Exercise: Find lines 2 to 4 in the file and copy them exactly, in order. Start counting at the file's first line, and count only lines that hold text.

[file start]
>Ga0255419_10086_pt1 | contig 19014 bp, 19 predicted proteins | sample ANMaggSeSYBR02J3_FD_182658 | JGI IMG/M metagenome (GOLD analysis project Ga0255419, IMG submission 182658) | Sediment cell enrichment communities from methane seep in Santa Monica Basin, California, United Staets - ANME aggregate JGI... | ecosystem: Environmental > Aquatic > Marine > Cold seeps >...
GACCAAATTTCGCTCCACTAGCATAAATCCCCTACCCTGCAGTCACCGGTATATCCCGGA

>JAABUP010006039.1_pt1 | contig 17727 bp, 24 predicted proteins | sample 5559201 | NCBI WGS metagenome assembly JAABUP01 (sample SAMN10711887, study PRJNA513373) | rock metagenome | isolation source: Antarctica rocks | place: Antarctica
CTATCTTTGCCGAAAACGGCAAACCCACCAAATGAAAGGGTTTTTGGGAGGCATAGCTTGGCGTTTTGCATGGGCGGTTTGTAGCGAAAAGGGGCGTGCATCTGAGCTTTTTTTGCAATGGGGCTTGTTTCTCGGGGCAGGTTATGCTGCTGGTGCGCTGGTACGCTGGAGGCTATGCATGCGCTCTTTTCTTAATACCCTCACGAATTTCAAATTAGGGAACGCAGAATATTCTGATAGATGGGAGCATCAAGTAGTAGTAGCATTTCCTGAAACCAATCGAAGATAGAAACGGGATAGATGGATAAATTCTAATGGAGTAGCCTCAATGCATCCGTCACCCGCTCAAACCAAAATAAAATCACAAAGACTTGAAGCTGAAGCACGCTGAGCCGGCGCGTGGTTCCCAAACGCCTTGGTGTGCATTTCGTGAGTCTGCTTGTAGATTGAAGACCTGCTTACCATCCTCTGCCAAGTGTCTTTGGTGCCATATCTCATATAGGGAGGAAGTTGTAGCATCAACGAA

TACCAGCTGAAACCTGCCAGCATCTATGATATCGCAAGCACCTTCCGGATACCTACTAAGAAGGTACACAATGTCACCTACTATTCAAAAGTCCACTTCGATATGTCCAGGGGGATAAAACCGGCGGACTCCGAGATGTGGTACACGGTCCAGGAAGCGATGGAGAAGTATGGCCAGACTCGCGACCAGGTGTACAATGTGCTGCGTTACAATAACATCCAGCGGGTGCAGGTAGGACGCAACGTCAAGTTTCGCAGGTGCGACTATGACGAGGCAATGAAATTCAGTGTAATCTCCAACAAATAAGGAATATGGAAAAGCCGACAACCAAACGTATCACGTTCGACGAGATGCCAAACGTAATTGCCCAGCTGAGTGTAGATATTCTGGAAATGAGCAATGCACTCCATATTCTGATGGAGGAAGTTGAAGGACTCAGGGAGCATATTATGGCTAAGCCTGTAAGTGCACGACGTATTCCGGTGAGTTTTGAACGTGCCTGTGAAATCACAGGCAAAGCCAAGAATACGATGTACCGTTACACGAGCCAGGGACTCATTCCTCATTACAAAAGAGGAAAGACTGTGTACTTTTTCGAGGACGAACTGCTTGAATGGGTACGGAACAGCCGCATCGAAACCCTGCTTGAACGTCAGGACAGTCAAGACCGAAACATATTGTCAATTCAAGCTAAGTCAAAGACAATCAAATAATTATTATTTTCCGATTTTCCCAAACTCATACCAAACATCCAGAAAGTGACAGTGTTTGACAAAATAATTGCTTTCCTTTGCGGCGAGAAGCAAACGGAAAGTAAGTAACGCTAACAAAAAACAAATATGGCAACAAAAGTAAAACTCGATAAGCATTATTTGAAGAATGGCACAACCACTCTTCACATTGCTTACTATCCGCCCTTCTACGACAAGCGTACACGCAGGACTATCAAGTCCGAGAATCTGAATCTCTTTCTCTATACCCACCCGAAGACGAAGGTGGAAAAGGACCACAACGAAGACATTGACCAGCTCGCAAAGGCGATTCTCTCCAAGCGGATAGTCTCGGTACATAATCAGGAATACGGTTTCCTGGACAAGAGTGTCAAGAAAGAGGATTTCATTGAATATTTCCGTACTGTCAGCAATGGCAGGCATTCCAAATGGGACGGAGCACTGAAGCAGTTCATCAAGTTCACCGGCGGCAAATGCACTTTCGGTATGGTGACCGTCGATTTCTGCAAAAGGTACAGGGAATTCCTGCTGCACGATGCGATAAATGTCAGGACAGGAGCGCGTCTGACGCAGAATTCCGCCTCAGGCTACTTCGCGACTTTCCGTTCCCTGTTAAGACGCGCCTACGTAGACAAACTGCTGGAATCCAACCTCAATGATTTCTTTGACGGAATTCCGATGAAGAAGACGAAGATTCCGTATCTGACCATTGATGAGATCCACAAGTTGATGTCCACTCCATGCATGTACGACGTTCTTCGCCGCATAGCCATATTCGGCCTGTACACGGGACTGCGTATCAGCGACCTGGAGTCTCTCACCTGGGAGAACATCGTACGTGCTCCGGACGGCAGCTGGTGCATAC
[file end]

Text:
GACCAAATTTCGCTCCACTAGCATAAATCCCCTACCCTGCAGTCACCGGTATATCCCGGA

>JAABUP010006039.1_pt1 | contig 17727 bp, 24 predicted proteins | sample 5559201 | NCBI WGS metagenome assembly JAABUP01 (sample SAMN10711887, study PRJNA513373) | rock metagenome | isolation source: Antarctica rocks | place: Antarctica
CTATCTTTGCCGAAAACGGCAAACCCACCAAATGAAAGGGTTTTTGGGAGGCATAGCTTGGCGTTTTGCATGGGCGGTTTGTAGCGAAAAGGGGCGTGCATCTGAGCTTTTTTTGCAATGGGGCTTGTTTCTCGGGGCAGGTTATGCTGCTGGTGCGCTGGTACGCTGGAGGCTATGCATGCGCTCTTTTCTTAATACCCTCACGAATTTCAAATTAGGGAACGCAGAATATTCTGATAGATGGGAGCATCAAGTAGTAGTAGCATTTCCTGAAACCAATCGAAGATAGAAACGGGATAGATGGATAAATTCTAATGGAGTAGCCTCAATGCATCCGTCACCCGCTCAAACCAAAATAAAATCACAAAGACTTGAAGCTGAAGCACGCTGAGCCGGCGCGTGGTTCCCAAACGCCTTGGTGTGCATTTCGTGAGTCTGCTTGTAGATTGAAGACCTGCTTACCATCCTCTGCCAAGTGTCTTTGGTGCCATATCTCATATAGGGAGGAAGTTGTAGCATCAACGAA